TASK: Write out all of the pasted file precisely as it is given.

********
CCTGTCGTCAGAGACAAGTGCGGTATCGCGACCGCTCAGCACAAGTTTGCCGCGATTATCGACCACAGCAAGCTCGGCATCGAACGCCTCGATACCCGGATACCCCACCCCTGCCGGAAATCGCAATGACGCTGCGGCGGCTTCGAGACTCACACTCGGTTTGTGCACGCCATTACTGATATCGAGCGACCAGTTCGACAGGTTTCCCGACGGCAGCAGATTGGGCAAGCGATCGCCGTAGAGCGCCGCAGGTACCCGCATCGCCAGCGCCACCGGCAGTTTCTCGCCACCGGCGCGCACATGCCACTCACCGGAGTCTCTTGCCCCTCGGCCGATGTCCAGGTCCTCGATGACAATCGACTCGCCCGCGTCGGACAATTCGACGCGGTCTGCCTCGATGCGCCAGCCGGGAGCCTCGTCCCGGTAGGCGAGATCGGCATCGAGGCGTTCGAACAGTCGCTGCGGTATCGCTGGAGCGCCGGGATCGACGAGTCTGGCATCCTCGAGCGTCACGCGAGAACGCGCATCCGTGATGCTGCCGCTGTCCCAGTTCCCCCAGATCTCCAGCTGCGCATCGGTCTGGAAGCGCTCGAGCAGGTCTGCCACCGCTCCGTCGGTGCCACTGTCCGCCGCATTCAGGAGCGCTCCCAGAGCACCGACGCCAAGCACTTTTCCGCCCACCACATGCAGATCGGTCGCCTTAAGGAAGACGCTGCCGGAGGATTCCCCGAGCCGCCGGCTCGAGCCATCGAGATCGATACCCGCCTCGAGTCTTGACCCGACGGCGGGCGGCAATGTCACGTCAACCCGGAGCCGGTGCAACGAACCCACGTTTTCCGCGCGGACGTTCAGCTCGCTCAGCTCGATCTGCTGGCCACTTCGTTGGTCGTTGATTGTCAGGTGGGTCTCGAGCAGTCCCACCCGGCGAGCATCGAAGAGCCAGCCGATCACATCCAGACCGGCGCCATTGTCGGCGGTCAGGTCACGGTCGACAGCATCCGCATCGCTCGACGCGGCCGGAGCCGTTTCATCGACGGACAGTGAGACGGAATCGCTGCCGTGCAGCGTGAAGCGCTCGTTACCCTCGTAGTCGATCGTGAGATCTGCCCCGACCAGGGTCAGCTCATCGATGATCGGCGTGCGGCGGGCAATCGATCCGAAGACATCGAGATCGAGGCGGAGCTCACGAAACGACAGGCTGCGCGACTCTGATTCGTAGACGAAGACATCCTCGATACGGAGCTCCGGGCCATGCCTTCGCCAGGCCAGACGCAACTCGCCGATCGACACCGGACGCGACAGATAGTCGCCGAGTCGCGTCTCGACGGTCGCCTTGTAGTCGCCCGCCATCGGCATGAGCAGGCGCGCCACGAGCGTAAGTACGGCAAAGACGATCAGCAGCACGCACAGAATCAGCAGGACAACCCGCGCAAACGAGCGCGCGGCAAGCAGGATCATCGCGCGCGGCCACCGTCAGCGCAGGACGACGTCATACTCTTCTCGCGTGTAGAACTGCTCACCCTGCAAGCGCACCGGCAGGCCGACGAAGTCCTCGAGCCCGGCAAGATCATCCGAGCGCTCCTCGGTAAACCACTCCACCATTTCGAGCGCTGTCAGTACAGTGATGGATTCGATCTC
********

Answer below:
CCTGTCGTCAGAGACAAGTGCGGTATCGCGACCGCTCAGCACAAGTTTGCCGCGATTATCGACCACAGCAAGCTCGGCATCGAACGCCTCGATACCCGGATACCCCACCCCTGCCGGAAATCGCAATGACGCTGCGGCGGCTTCGAGACTCACACTCGGTTTGTGCACGCCATTACTGATATCGAGCGACCAGTTCGACAGGTTTCCCGACGGCAGCAGATTGGGCAAGCGATCGCCGTAGAGCGCCGCAGGTACCCGCATCGCCAGCGCCACCGGCAGTTTCTCGCCACCGGCGCGCACATGCCACTCACCGGAGTCTCTTGCCCCTCGGCCGATGTCCAGGTCCTCGATGACAATCGACTCGCCCGCGTCGGACAATTCGACGCGGTCTGCCTCGATGCGCCAGCCGGGAGCCTCGTCCCGGTAGGCGAGATCGGCATCGAGGCGTTCGAACAGTCGCTGCGGTATCGCTGGAGCGCCGGGATCGACGAGTCTGGCATCCTCGAGCGTCACGCGAGAACGCGCATCCGTGATGCTGCCGCTGTCCCAGTTCCCCCAGATCTCCAGCTGCGCATCGGTCTGGAAGCGCTCGAGCAGGTCTGCCACCGCTCCGTCGGTGCCACTGTCCGCCGCATTCAGGAGCGCTCCCAGAGCACCGACGCCAAGCACTTTTCCGCCCACCACATGCAGATCGGTCGCCTTAAGGAAGACGCTGCCGGAGGATTCCCCGAGCCGCCGGCTCGAGCCATCGAGATCGATACCCGCCTCGAGTCTTGACCCGACGGCGGGCGGCAATGTCACGTCAACCCGGAGCCGGTGCAACGAACCCACGTTTTCCGCGCGGACGTTCAGCTCGCTCAGCTCGATCTGCTGGCCACTTCGTTGGTCGTTGATTGTCAGGTGGGTCTCGAGCAGTCCCACCCGGCGAGCATCGAAGAGCCAGCCGATCACATCCAGACCGGCGCCATTGTCGGCGGTCAGGTCACGGTCGACAGCATCCGCATCGCTCGACGCGGCCGGAGCCGTTTCATCGACGGACAGTGAGACGGAATCGCTGCCGTGCAGCGTGAAGCGCTCGTTACCCTCGTAGTCGATCGTGAGATCTGCCCCGACCAGGGTCAGCTCATCGATGATCGGCGTGCGGCGGGCAATCGATCCGAAGACATCGAGATCGAGGCGGAGCTCACGAAACGACAGGCTGCGCGACTCTGATTCGTAGACGAAGACATCCTCGATACGGAGCTCCGGGCCATGCCTTCGCCAGGCCAGACGCAACTCGCCGATCGACACCGGACGCGACAGATAGTCGCCGAGTCGCGTCTCGACGGTCGCCTTGTAGTCGCCCGCCATCGGCATGAGCAGGCGCGCCACGAGCGTAAGTACGGCAAAGACGATCAGCAGCACGCACAGAATCAGCAGGACAACCCGCGCAAACGAGCGCGCGGCAAGCAGGATCATCGCGCGCGGCCACCGTCAGCGCAGGACGACGTCATACTCTTCTCGCGTGTAGAACTGCTCACCCTGCAAGCGCACCGGCAGGCCGACGAAGTCCTCGAGCCCGGCAAGATCATCCGAGCGCTCCTCGGTAAACCACTCCACCATTTCGAGCGCTGTCAGTACAGTGATGGATTCGATCTC